9 Wood Types For Wood Pallets
Wood is one of the most popular pallet materials because it’s cheap and versatile. However, not all wood types are equal. By understanding how each wood type behaves in both hot and cold environments, users will experience fewer problems with their wooden pallets.
Making a smart pallet selection is essential to the effectiveness of your next project. When you consider the criteria involved in any particular use, it becomes a lot easier to choose pallets that will make your job easier and help keep costs low.
1. Pine Pallets
Pine pallets are a lower-cost alternative to other hardwoods. These pallets will reach an equilibrium moisture content (EMC) of around 15% in about six months when stored in a hot environment. For the best results, look for pine pallets that have been kiln dried and treated with chemicals. This treatment process will inhibit mold growth and extend their useful life.
2. Oak Pallets
Oak pallets are best for hot environments because they reach an equilibrium moisture content (EMC) of about 13% in six months or less when stored at high temperatures. This makes it a great choice for users who need fast drying times, such as manufacturers who use pallets for storing perishable goods.
Oak pallets are also a good choice when durability is prioritized. The wood has a high resistance to warping and splitting.
3. Ash Pallets
Ash pallets are similar in appearance to oak but with slightly lighter colors. They reach an EMC of 13% when stored at high temperatures in about six months. The wood doesn’t warp or crack easily, making it a good choice for users who need durable pallets.
4. Red Oak Pallets
At an EMC of 12%, red oak pallets are slightly less durable than other hardwoods and are ideal for cool environments. They also have a higher resistance to fungal growth, making the wood easier to maintain over time. As an added bonus, the lighter color of these pallets makes them a great option for users who need to label their products.
5. Poplar Pallets
Poplar is another inexpensive alternative to hardwoods, making it a smart choice for budget-conscious customers. The wood reaches an EMC of 10% after about two years when stored at high temperatures and can quickly deteriorate if exposed to moisture.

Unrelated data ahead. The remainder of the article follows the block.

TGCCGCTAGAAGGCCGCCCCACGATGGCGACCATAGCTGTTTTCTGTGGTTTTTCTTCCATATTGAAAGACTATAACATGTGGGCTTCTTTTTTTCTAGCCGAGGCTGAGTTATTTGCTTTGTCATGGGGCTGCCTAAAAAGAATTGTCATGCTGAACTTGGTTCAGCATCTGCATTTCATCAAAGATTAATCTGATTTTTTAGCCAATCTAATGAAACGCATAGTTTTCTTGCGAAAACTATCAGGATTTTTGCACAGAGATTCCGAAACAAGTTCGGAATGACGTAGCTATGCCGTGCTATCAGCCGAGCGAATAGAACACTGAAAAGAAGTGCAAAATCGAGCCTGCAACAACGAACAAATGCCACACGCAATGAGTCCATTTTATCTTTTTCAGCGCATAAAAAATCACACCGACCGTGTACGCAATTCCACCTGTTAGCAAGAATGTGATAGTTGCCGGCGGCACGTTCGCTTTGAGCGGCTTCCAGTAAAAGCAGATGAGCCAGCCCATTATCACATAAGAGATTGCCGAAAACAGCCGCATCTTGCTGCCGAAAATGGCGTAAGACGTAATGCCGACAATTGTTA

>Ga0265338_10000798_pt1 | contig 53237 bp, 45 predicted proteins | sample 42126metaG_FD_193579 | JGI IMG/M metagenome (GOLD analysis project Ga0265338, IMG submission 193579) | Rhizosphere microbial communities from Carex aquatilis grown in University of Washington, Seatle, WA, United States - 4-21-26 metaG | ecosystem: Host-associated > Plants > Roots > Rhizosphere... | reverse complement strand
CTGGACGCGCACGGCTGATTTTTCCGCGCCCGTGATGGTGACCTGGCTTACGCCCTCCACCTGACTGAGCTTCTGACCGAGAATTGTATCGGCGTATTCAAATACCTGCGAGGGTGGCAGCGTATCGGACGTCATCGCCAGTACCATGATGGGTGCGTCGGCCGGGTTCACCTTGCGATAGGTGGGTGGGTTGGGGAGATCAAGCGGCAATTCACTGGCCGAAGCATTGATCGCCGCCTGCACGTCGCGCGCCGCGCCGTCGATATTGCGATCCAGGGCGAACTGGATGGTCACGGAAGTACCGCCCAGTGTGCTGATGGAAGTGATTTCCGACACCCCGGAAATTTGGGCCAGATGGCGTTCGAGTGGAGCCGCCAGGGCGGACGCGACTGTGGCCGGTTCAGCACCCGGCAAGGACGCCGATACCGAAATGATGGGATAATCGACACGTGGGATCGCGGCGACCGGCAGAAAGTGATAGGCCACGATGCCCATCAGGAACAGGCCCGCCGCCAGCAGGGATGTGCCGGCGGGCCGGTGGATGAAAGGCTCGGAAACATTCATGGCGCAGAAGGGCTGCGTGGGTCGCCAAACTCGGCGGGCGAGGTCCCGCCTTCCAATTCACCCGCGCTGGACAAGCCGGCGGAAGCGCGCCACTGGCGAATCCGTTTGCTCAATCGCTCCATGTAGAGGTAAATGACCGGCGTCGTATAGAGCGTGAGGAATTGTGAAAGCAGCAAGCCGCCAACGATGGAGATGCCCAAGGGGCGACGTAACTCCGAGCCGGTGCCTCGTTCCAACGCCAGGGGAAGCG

6. Walnut Pallet
Walnut pallets are similar to oak, but they have an even lower EMC of about 10% after six months of storage in a hot environment. These pallets should not be used in cold environments because the wood will likely split or warp with changes in temperature outside of its ideal range.
7. Hemlock Pallet
Hemlock pallets reach a very low EMC of about 10% in a year or less when stored at high temperatures. However, this wood should not be used in cold environments because it’s prone to splitting and warping in the cold. When exposed to extreme heat for long periods, this wood can also ignite and burn rapidly.
Hemlock pallets are more commonly used in warmer climates because they are less likely to develop fungus, mold, or rot.
8. Cherry Pallets
Cherry pallets take the longest time to reach an equilibrium moisture content (EMC) of about 22% when stored at high temperatures. This means that they will have a much longer useful life when exposed to warm environments. Cherry is also a lighter wood, making it easier to work with than other hardwoods when making wooden pallets.
The downside to these pallets is that they’re more expensive and often have an inferior surface finish. Some cherry pallets are also more prone to splitting and warping. Users who need very durable pallets should go with
9. Redwood Pallet
Redwood pallets reach an equilibrium moisture content (EMC) of about 20% in one year when stored at high temperatures. This makes it a good option for users who need longer drying times than oak or walnut, but still want to keep costs low (because redwood costs less than other hardwoods).
Redwood pallets are not recommended for cold areas. When exposed to cold temperatures, this wood can split or warp. In addition, prolonged exposure to water and moisture will cause mold growth on the surface and inside of the wood.
Overall, understanding how each wood type behaves in various environments will help you make an informed choice when buying new pallets. Different types of wood perform differently in various environments, so it’s important to know the ideal temperature and humidity range for each type before making a purchase.
Unaka Forest Products is ready to help you find the perfect pallet for your environment. Request a quote or contact Unaka to learn more about our environmentally friendly products today!